Polished finishes have the disadvantage of becoming dull and washed out over time.
If you have a lot of sunlight, can lights, skylights, or big windows you will have a highly reflective surface, making smudges, damage, or scratches highly visible.

Honed Finished


A honed finish is perfectly flat, with a dull (no gloss) similar to leathered, but with a finer and more distributed texture. The honed finish texture is nearly identical to the polished finish, but it lacks the glossiness of the polished finish. A variety of stones, including granite, marbles, quartzite, soapstone, and quartz, have a honed texture/finish.
If you want to add character to your countertop surface without making an overwhelming statement, the honed finish could be the way to go. As previously stated, the honed polish offers all shades a more mellow, elegant appearance. If you're color-averse, this finish might let you ease into cyan, green, or blue countertops. 
A honed countertop, with its dull look and texture, may appeal to customers who are concerned about seeing reflections or smears on their countertop. It creates a peaceful and laidback ambiance while retaining the sturdiness of granite and quartz. It may be an excellent alternative to extremely permeable choices like marble, limestone, or concrete.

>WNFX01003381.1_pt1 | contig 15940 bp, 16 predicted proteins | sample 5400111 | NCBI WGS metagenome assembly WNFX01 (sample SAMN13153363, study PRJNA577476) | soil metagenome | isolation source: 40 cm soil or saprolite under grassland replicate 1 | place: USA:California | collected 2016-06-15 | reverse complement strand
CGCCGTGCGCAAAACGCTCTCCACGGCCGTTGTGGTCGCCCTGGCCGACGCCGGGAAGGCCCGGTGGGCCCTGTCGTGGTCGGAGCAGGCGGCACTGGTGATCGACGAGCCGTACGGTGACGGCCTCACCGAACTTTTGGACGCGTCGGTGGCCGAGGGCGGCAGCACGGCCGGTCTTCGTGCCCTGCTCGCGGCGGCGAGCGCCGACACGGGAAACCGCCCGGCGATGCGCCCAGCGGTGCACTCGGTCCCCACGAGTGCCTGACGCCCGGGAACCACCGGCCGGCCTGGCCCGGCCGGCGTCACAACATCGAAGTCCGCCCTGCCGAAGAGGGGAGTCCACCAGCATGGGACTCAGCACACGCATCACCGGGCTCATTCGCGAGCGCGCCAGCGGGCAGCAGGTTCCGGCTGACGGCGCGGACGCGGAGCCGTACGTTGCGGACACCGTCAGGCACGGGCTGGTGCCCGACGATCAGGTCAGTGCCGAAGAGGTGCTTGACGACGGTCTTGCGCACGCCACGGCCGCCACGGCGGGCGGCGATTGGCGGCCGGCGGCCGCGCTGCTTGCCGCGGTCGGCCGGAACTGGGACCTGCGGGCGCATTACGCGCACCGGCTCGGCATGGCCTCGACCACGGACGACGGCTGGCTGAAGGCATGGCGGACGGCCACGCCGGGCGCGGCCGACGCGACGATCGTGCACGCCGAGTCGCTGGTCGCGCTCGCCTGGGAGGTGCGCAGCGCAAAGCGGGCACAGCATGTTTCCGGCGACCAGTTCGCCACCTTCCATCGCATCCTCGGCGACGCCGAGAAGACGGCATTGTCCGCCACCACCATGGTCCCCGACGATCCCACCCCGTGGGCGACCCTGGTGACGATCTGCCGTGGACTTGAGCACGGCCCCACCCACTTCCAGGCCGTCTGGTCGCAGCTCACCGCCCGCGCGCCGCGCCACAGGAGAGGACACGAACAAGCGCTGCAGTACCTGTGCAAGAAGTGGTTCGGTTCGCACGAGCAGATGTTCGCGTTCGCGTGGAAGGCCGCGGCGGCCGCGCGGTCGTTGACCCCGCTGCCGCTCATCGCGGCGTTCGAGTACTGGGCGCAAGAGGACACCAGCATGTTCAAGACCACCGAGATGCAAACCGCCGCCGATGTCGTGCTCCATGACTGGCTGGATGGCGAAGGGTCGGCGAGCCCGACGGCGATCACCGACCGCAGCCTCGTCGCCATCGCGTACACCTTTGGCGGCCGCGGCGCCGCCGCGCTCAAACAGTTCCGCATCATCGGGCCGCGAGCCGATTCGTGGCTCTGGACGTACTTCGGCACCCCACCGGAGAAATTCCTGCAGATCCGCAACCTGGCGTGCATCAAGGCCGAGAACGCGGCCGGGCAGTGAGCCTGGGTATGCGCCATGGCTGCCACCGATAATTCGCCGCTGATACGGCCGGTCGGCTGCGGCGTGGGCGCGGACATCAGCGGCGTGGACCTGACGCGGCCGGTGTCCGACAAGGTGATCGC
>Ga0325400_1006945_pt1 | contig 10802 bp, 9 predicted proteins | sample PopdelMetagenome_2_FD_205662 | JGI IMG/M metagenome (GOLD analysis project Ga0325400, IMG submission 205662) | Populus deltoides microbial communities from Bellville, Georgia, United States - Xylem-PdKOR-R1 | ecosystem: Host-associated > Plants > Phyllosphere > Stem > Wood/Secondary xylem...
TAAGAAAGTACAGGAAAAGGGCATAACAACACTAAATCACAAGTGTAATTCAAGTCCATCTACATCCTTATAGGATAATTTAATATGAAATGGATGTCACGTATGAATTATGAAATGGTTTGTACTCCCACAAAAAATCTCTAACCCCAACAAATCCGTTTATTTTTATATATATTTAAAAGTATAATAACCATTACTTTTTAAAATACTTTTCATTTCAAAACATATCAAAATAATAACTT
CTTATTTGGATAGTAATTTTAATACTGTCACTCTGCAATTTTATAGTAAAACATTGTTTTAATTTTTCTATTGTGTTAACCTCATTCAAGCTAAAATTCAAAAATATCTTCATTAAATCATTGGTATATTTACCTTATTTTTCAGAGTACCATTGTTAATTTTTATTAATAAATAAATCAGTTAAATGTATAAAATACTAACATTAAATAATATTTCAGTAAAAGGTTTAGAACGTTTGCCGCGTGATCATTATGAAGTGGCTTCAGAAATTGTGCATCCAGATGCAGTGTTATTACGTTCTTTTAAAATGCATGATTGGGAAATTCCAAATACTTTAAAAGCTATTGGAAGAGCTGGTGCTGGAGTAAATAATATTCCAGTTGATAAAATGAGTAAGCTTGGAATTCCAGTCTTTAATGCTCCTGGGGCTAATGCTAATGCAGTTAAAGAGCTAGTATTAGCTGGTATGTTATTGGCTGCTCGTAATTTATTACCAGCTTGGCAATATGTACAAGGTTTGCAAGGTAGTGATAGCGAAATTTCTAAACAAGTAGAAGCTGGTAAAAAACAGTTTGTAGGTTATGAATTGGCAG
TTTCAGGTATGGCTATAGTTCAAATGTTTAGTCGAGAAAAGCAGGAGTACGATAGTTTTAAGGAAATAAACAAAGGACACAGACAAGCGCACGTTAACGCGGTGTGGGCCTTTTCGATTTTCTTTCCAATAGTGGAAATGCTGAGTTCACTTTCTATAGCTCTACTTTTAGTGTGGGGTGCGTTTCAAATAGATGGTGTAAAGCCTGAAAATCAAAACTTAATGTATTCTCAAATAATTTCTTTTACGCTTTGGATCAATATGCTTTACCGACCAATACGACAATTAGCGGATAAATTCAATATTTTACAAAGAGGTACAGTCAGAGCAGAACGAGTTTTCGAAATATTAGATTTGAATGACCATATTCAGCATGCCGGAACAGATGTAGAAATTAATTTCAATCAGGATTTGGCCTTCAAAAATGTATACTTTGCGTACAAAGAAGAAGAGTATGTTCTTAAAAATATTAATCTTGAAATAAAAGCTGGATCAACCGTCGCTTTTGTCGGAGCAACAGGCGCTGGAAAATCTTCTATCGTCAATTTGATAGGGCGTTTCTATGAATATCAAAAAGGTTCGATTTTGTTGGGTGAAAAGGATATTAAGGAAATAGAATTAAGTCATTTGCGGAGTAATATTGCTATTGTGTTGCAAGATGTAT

Moreover, many people believe that a honed countertop appears more sophisticated than a polished countertop, and they prefer it in their minimalist, rugged, or industrial-style homes. The honed polish complements any design that features more earthy, untreated parts.


The longevity of a honed finish varies depending on the stone species. 
Honed granite is slightly less durable than polished granite in terms of etching, staining, and abrasion resistance. In comparison, honed marble significantly decreases the resistance to damage, as even polished marble lacks durability.
Another drawback based on personal choice is the finish itself. Many customers, who believe that a highly polished surface is too "professional," choose an antique finish instead because of its cozier and friendlier atmosphere.